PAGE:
User sync status File Share SharePoint on-prem files
User mapped between on-premises and SPO (using AAD Connect tool  or a user mapping file provided) There are only two types of permissions that will be migrated; Read and Write.

 

If a file has Write permission for user1, then the file will be set to Contribute for user1 in SPO. If a file has Read permission for user1, then the file will be set to Read for user1 in SPO.

 

Note: At this time, the special permissions, such as Deny, will not be saved.

All the unique permissions on a file will be migrated to SPO.  Inherited permissions will not be migrated.
No user mapping (not-synced, no user mapping file) Files will be assigned the default permission of the location to which it has been migrated in SPO. Files will be assigned the default permission of the location to which it has been migrated in SPO.

Behavior of the tool when you choose SharePoint on-premises and File Share:

SharePoint on-premises: If you select the SharePoint on-premises option, you will be asked to enter the name of the SharePoint Server site where your files are located and prompted for your credentials for that site. You will indicate what document library you wish to migrate.

Note: As of now the tool only supports SharePoint 2013

File Share: If you select the File share option, you will be asked to enter the location of the file share, the URL of the SharePoint Online site and document library where they will be moved.

Advanced settings in the Microsoft SharePoint Migration Tool:

Use the advanced settings option in the tool you can perform the below mentioned tasks as well.

In order to make use of the “Advanced settings” option on the SharePoint Migration Tool, please make use of the gear icon on the window where you see the “Migrate” button after specifying the source and destination as shown in the image below.

27.PNG

29.PNG

Setting Description
Only perform scanning If you wish to scan the files as a pre-assessment to migration, turn Only perform scanning on.
Enable incremental migration By setting enable incremental migration to On, it lets you rerun the migration jobs at a later date, migrating only the changes or additions since the previous run.

 

Important: If you wish to be able to submit this job again for incremental migration, this setting must be set to On before the initial migration job is submitted.

Migrate file version history If set to No, only the most recent version of the file will be migrated. If set to Yes, you can choose whether to keep all versions, or limit it to a specific number.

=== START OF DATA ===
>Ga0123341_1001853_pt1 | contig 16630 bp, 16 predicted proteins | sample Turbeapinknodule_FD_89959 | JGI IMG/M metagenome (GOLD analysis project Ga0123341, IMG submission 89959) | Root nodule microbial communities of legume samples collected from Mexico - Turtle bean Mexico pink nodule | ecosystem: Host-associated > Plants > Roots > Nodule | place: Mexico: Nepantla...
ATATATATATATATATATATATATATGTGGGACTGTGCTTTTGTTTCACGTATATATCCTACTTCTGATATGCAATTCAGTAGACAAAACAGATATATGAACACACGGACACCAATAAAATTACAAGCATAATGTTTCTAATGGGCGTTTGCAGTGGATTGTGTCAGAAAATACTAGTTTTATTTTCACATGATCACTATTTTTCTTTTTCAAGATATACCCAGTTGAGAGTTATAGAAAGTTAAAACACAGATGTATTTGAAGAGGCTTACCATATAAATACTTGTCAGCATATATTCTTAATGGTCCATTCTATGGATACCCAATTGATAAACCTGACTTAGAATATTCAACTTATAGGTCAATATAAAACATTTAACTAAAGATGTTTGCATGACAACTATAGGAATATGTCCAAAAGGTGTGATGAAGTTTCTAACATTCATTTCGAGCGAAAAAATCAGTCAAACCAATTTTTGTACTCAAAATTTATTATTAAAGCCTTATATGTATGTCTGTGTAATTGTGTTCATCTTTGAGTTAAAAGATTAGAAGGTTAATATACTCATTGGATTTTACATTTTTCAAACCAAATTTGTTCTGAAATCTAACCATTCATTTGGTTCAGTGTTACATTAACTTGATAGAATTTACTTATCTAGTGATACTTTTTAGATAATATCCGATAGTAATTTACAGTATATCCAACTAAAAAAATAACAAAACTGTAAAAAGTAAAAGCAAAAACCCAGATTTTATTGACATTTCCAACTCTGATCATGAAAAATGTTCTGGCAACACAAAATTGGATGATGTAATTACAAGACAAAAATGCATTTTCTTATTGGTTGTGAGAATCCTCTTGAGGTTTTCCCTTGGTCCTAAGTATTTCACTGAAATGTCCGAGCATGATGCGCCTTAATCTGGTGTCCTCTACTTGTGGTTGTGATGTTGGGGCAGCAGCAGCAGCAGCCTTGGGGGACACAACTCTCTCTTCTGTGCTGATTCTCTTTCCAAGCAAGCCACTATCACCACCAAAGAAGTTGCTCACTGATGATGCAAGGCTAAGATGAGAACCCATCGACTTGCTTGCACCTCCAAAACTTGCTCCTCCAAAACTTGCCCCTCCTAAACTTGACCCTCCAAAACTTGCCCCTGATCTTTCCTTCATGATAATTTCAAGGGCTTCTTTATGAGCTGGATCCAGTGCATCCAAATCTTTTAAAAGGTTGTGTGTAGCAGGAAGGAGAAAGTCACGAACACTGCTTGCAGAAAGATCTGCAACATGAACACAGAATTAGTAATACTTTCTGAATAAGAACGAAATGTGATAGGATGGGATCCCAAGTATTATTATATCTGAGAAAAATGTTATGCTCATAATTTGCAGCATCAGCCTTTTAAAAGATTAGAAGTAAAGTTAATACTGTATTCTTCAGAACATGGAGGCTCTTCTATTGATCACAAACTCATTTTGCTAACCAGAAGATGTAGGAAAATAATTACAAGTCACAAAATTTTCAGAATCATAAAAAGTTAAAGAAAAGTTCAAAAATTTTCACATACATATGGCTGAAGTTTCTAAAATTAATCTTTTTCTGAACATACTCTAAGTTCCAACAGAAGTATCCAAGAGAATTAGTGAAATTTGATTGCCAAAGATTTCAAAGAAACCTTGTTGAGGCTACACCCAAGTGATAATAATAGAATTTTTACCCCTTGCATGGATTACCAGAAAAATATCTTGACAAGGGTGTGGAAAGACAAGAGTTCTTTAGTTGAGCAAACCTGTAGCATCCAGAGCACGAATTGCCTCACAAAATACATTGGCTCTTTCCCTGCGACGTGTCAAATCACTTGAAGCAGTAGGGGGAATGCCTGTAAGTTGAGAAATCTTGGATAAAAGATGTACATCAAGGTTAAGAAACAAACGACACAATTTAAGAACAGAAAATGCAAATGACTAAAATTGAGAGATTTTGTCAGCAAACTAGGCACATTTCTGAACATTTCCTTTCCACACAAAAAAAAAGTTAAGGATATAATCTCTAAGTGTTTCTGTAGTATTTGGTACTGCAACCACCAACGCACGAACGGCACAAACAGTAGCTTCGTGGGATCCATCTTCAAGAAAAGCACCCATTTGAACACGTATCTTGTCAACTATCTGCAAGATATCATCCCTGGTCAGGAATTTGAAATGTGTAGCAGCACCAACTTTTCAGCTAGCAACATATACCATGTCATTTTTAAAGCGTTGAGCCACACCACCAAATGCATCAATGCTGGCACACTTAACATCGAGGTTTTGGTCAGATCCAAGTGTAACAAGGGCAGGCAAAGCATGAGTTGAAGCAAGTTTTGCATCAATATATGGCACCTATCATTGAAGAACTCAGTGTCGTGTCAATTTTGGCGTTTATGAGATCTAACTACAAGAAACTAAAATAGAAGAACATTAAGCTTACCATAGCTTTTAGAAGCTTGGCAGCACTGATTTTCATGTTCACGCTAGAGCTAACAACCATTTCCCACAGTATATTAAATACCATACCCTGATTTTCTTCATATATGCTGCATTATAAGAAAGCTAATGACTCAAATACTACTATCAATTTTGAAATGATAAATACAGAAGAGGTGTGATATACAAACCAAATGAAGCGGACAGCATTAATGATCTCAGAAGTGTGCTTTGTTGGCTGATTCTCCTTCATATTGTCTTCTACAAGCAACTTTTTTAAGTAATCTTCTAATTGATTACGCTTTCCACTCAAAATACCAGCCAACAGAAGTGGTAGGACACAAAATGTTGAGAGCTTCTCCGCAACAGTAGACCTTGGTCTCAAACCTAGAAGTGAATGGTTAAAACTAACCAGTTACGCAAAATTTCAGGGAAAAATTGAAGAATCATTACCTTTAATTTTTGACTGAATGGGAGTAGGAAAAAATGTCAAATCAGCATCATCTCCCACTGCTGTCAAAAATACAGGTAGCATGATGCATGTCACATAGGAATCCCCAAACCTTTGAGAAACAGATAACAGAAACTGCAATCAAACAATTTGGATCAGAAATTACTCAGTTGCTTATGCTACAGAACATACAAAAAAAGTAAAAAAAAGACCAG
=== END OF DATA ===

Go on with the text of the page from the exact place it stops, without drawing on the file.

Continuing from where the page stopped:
Do not migrate hidden files If set to On, hidden system files will not be migrated.
Do not migrate files created before If you choose to limit what files are migration based on creation date, set your values in this section. This may be to limit the number of files migrated or to adhere to overall company governance policy regarding file retention.
Do not migrate files modified before If you choose to limit what files are migration based on modified date, set your values in this section. This may be to limit the number of files migrated or to adhere to overall company governance policy regarding file retention.
Do not migrate files with these extensions To prevent certain file types from migrating, list each extension, separating it with a vertical bar. For example, mp4|avi|mkv. Do not include the leading “.” before the extension name
Do not migrate files and folders with invalid characters By default, the setting is set to Off. This is the recommended setting. The tool will attempt to move all the files without filtering on characters. If any file can’t be accepted into SPO, a failure message will be generated for that file.

 

If set to On, the tool will skip any potential special characters. While this can improve performance when the source potentially contains a high number of files containing invalid characters, it also has drawbacks. To prevent malicious activities, source packages that generate more than 100 errors to the destination server will be blocked. As a result, all valid files in that package would also be blocked.

Active Azure Directory lookup By default, this is set to On. If no User mapping file is provided by the user, then Active Azure Directory is used as the default for user mapping.
Preserve user permissions By default, this is set to On. If set to Off, no permissions will be preserved.
User mapping file By default, Azure AD lookup is used to map users when submitting migration jobs. If you wish to use your own mapping file, select the file to be used by clicking Choose file. If you choose to use a custom user mapping file and you want to preserve user permissions, turn off Active Azure Directory lookup. By doing so if a user isn’t found in the mapping file, the tool won’t look in up in AAD.